The administrators of Michigan’s economic development programs are handing out few awards for business expansion in the pandemic. In other words, they have effectively “unilaterally disarmed” the state in the battle for jobs. As the state reopens, they ought to ask for a general cease-fire, and lawmakers around the country ought to agree with each other to stop offering selective deals to companies.
Only two deals have been approved since March for the Michigan Business Development Program. Even before that, it was slow, with only 20 deals, worth $10.9 million, having been approved in this fiscal year. During the past three years, by contrast, the state approved more than 60 per fiscal year, and in the 2016-17 fiscal year, it signed 93 deals that pledged $94 million in taxpayer money.
Deals for developers to build housing and retail, rather than deals for job creation, continue on apace, but the state has pledged less than half of the $79 million budgeted this year.
In response to the pandemic, administrators have been reworking the programs they run, so they provide funds for relief instead of grants to expand. They have also loosened requirements for the businesses that have already been awarded assistance.
Since we’ve unilaterally disarmed ourselves of the selective subsidy programs we use to compete with other states for jobs, maybe state lawmakers elsewhere could get together to stop their programs as well.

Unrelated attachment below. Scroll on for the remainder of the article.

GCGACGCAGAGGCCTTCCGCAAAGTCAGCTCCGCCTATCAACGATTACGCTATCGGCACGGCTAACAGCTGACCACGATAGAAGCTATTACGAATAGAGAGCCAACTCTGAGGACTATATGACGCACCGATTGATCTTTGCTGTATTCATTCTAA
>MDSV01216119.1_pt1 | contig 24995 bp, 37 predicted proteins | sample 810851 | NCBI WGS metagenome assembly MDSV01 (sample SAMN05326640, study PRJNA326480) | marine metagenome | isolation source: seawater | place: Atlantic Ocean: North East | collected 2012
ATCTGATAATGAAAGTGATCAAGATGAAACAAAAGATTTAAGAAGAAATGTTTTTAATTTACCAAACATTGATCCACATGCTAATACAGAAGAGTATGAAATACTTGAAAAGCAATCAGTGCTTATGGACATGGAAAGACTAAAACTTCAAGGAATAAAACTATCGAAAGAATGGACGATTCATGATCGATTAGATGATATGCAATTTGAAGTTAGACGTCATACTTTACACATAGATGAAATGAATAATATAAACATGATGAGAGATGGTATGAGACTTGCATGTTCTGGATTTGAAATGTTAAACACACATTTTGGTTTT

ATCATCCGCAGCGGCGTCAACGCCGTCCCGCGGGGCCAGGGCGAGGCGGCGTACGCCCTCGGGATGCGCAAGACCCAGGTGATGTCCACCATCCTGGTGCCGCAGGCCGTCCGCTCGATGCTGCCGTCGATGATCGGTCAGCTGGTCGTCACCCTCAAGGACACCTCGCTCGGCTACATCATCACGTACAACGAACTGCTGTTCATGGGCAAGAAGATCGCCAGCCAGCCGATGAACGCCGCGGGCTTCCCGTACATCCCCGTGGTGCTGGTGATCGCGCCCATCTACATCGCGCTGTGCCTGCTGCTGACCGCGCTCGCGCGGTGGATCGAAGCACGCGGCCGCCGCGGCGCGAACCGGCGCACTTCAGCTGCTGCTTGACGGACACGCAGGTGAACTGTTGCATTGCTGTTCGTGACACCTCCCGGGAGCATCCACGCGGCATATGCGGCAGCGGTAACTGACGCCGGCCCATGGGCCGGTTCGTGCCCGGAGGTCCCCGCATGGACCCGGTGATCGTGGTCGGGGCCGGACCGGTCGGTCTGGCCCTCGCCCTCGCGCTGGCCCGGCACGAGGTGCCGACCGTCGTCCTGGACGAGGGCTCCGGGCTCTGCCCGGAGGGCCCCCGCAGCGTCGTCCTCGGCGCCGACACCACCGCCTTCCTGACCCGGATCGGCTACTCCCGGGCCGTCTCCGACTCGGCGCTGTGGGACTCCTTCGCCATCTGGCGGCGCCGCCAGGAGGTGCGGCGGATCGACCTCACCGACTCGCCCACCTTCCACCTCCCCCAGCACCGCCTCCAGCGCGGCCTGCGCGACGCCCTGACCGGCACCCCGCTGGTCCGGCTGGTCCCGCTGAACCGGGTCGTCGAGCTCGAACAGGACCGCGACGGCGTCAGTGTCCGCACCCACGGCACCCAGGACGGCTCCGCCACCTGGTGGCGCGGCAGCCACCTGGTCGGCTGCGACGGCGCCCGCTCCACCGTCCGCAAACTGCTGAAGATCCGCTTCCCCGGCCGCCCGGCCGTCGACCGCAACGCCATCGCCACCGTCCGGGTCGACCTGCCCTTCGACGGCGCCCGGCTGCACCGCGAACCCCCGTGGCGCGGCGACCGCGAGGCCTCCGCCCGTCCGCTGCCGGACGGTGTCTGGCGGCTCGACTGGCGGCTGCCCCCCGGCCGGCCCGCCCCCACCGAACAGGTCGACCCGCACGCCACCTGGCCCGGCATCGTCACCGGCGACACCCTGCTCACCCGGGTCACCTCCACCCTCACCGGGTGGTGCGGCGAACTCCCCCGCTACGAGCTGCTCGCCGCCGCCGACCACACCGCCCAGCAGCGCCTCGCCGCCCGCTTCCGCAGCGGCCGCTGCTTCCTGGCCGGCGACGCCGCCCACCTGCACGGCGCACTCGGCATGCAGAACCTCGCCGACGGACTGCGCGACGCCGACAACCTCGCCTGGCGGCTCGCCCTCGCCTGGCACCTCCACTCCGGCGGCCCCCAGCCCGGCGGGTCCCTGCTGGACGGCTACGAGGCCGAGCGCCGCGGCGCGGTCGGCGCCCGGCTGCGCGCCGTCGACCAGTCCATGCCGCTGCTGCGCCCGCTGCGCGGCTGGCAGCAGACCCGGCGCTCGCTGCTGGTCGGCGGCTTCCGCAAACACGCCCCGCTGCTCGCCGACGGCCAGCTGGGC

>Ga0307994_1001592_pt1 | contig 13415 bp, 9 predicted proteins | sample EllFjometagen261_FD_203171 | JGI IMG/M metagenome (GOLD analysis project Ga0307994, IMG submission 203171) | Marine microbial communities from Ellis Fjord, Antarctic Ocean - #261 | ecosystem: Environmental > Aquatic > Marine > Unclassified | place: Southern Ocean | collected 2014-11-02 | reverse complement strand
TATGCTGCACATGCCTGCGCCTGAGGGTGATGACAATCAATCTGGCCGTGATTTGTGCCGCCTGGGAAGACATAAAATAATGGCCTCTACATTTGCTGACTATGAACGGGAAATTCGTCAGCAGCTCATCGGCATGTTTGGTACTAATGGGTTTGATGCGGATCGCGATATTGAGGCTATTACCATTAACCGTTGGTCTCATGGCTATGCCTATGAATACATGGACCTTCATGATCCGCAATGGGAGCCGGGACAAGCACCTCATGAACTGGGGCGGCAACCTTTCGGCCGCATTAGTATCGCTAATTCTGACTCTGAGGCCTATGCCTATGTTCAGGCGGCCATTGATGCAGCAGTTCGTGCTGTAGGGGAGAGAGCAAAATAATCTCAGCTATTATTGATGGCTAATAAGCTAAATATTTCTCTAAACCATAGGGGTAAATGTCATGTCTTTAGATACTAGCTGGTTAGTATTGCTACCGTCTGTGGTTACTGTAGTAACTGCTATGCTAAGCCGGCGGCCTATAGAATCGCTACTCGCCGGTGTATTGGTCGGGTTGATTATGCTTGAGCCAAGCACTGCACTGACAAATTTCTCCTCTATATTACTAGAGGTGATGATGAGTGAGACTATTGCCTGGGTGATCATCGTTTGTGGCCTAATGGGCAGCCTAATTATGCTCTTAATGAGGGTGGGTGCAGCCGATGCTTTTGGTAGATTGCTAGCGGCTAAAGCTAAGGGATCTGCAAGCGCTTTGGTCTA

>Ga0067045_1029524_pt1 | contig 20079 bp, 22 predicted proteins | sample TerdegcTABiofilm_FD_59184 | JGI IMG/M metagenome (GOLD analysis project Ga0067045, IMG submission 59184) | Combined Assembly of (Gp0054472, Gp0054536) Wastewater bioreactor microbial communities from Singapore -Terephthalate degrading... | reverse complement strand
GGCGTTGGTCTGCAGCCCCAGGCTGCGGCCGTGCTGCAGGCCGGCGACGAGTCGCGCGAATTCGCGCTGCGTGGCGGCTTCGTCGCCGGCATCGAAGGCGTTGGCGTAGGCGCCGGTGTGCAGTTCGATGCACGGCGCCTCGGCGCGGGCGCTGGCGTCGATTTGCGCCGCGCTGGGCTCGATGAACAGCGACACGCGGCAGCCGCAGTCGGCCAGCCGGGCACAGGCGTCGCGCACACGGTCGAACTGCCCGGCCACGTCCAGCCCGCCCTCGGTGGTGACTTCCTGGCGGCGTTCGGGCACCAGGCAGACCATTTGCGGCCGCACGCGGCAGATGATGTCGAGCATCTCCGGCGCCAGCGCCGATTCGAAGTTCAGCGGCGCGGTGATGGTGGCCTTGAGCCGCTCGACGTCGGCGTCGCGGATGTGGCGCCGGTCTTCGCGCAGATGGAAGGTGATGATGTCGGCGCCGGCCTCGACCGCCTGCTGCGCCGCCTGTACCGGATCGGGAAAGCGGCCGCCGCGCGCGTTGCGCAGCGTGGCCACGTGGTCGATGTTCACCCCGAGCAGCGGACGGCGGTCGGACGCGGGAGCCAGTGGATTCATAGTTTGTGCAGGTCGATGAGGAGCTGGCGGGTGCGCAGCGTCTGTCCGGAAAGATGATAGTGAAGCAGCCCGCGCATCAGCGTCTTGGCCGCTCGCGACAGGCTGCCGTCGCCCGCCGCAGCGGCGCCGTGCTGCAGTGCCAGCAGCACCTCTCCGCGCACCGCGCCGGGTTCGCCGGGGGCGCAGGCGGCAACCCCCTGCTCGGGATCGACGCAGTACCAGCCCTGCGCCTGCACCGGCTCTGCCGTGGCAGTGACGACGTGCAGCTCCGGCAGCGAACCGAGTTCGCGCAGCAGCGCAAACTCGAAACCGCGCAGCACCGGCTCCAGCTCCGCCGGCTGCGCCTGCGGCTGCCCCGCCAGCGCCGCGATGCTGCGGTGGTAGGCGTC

Michigan lawmakers have felt that it is necessary to develop plans to match or exceed deals made by other states, even if the evidence that they create jobs and improve the economy is poor. The idea that other states could poach our jobs, or that we could be eliminated from contention for the rare footloose business project, has been a potent enough argument to cause the state to spend money on business subsidies.
Sometimes Michigan lawmakers got carried away with the dollars they’ve approved for these deals. Michigan still owes $6 billion to companies in deals signed a decade or more ago.
Today’s economic climate should be the time to reconsider this kind of competition. Lawmakers should want businesses to locate and expand here because it creates a win-win opportunity for them and for the state. Deals to tip the scales between one location and another make it a win-lose proposition for the governments that engage in offers. And if everyone is playing the same game with the same programs, then it just increases the costs to taxpayers.
It would be better to agree to stop offering special subsidies altogether. If other states have likewise suspended their efforts during the pandemic, their leaders may be more inclined to sign onto an interstate compact to eliminate this kind of corporate welfare. When states reopen their societies, they can do it without trying to poach jobs from each other.
It’s generally better for states to compete over the quality of life they offer, the availability of people who can do the job, and tax and regulatory systems rather than how much businesses can get from taxpayers, anyway.
That’s a win-win situation. States ought to consider reopening without handing out special deals to select firms.
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